At step 86, a determination is made as to whether the mouse is down. If so, the property of the container n is updated to coincide with the current mouse location and redrawn at step 88. If not the time line view of the reference stream and all the real time views are updated to represent the state of the streams at the playhead position at step 92. The process terminates at 94.
FIG. 6 shows the selecting an moving of an atom object. The steps are the same as in FIG. 5, except that if the mouse is down at step 86, the time property of the atom n is updated to coincide with current mouse location at step 100 and the atoms are bulldozed (i.e. pushed together) for the container at step 102.
FIG. 6 illustrates the bulldozing of presentation stream components. At step 100, the user begins playback. At step 112, container i is set to be the container that has the closest time property that is greater than the playback position.
 at step 114, the user has stopped playback the process terminates at step 116. If not, the playhead is incremented at step 118 to match the time property of the reference stream. At step 120, the container i is bulldozed if required. At step 122 a determination is made as to whether the user placed a container. If yes, the time property of the container i is updated to coincide with the current playhead time, and the screen redrawn at step 124.
 If not, the atom j is set as the atom that has the closest time property that is greater than the playhead position at step 126. The atoms are bulldozed if required at step 128.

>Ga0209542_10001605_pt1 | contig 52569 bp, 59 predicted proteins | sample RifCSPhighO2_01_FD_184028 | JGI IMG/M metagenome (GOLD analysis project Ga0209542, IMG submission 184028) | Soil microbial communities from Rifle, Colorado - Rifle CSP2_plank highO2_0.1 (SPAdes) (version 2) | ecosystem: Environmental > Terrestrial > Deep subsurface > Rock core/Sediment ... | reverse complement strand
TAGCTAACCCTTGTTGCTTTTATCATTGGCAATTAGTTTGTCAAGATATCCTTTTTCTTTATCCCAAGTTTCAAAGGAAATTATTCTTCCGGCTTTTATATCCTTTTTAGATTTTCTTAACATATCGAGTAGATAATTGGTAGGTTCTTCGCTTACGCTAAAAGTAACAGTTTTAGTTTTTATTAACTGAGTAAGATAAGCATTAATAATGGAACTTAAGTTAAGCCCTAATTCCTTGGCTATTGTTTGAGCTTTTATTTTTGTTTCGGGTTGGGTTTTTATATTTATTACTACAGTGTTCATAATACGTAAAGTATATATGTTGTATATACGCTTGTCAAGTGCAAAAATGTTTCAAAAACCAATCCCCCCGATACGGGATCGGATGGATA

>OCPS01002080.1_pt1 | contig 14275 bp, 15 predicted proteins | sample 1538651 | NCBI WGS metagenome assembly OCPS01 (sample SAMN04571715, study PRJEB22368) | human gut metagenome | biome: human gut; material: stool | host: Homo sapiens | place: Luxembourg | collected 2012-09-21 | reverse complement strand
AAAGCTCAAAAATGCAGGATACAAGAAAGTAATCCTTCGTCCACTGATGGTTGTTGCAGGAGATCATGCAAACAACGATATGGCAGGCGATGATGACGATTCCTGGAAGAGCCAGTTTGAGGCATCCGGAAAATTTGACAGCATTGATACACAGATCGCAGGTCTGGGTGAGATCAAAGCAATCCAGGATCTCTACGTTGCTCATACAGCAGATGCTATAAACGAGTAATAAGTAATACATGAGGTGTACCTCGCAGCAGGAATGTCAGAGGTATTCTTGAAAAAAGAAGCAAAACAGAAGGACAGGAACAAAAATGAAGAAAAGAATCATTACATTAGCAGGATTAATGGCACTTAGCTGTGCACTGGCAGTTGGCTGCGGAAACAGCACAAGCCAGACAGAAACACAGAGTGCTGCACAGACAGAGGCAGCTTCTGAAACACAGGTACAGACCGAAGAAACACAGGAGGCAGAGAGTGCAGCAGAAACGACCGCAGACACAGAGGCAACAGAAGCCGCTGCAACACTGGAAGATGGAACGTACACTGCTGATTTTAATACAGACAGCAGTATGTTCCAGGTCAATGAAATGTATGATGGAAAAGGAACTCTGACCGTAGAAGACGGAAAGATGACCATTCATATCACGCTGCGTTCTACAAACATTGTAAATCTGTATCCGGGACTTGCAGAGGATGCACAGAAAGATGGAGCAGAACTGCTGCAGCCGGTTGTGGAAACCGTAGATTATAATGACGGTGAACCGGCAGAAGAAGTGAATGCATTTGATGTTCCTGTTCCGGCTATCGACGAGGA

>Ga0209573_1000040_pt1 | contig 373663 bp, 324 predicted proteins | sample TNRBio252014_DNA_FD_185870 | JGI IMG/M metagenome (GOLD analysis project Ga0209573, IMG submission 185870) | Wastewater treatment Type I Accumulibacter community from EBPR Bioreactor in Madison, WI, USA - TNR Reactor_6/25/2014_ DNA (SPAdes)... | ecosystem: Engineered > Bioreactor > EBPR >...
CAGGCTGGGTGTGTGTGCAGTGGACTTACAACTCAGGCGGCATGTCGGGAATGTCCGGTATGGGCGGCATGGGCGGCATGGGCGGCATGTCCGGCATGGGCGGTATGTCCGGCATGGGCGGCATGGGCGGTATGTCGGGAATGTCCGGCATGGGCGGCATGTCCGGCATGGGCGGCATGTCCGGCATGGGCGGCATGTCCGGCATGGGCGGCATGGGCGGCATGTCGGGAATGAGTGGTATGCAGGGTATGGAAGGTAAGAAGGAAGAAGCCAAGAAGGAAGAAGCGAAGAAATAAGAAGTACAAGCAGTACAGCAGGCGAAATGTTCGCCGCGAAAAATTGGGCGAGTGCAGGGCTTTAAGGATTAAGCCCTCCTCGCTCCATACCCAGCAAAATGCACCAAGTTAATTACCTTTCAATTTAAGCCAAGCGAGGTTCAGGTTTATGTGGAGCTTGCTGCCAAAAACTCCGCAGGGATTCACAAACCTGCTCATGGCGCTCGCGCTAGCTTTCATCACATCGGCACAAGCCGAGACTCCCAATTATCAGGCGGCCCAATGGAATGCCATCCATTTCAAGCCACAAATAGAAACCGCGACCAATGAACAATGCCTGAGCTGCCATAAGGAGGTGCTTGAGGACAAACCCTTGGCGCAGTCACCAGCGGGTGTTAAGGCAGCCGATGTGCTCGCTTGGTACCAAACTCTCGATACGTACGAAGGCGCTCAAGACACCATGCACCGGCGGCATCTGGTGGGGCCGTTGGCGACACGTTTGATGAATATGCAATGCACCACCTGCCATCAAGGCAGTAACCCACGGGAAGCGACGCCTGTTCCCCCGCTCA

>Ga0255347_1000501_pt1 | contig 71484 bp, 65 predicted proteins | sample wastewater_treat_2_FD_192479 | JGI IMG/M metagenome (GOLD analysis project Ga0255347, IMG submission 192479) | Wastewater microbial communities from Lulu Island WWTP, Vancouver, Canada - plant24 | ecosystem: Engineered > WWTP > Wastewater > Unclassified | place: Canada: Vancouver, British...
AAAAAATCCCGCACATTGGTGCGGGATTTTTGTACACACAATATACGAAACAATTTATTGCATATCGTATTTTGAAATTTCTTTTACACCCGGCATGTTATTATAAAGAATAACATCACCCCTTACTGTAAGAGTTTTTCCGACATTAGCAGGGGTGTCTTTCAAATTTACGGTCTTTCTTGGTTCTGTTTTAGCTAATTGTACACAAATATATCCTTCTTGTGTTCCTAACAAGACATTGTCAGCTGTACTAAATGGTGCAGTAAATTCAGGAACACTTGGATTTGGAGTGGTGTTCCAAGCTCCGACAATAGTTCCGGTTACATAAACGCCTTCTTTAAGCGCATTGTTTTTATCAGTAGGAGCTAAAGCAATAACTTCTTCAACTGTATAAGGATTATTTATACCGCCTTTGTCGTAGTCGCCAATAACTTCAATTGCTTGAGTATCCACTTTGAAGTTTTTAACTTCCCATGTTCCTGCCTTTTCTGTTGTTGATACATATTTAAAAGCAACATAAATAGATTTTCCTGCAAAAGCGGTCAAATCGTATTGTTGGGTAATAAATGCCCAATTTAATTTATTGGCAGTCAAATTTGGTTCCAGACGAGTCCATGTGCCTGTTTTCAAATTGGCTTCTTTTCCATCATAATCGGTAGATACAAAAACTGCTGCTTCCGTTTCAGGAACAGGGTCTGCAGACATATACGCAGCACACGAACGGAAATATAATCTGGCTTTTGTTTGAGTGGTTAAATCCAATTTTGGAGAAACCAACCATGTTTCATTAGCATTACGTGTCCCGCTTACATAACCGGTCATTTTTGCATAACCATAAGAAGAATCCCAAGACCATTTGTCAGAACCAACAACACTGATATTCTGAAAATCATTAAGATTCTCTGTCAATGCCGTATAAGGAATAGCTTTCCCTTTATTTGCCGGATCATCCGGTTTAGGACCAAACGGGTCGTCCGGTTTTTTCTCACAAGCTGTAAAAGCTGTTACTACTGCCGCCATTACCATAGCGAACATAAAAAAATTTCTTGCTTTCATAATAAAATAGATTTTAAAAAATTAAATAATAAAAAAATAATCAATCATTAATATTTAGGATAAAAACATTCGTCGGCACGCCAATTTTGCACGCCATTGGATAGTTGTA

At step 130, a determination is made as to whether the user placed an atom. If yes, the time property of atom j is updated at step 132 to coincide with the current playhead time.If not, the process loops back to step 112.
FIG. 8 discloses a process for bulldozing a container. The process starts at 150. A determination is made at step 152 if the toggle is on for bulldozing containers at step 152. If yes, the time property of container n is compared to the time property of the playhead at step 154. If no the process terminates at step 162.
 step 156 a determination is made as to whether the playhead time is greater. If no, the process terminates. If yes, the time property of the container n is updated to coincide with the current playhead time and the screen redrawn at step 158. The container n is bulldozed at step 160 as described in more detail with reference to FIG. 9.
 As shown in FIG. 9, the bulldozing of the container starts at step 170. The index i is set to n at step 172. The atoms for container i are processed at step 174, and the atoms for container i-1 processed at step 176. At step 178, the time property of container i is compared to the time property of the next container in sequence. The time properties are not determined to be equal at step 180, the process terminates, if they are, the index i is set to the next container in the sequence at step 184, and an increment δ is added to the time property of all atoms belonging to the container and the screen redrawn at step 182.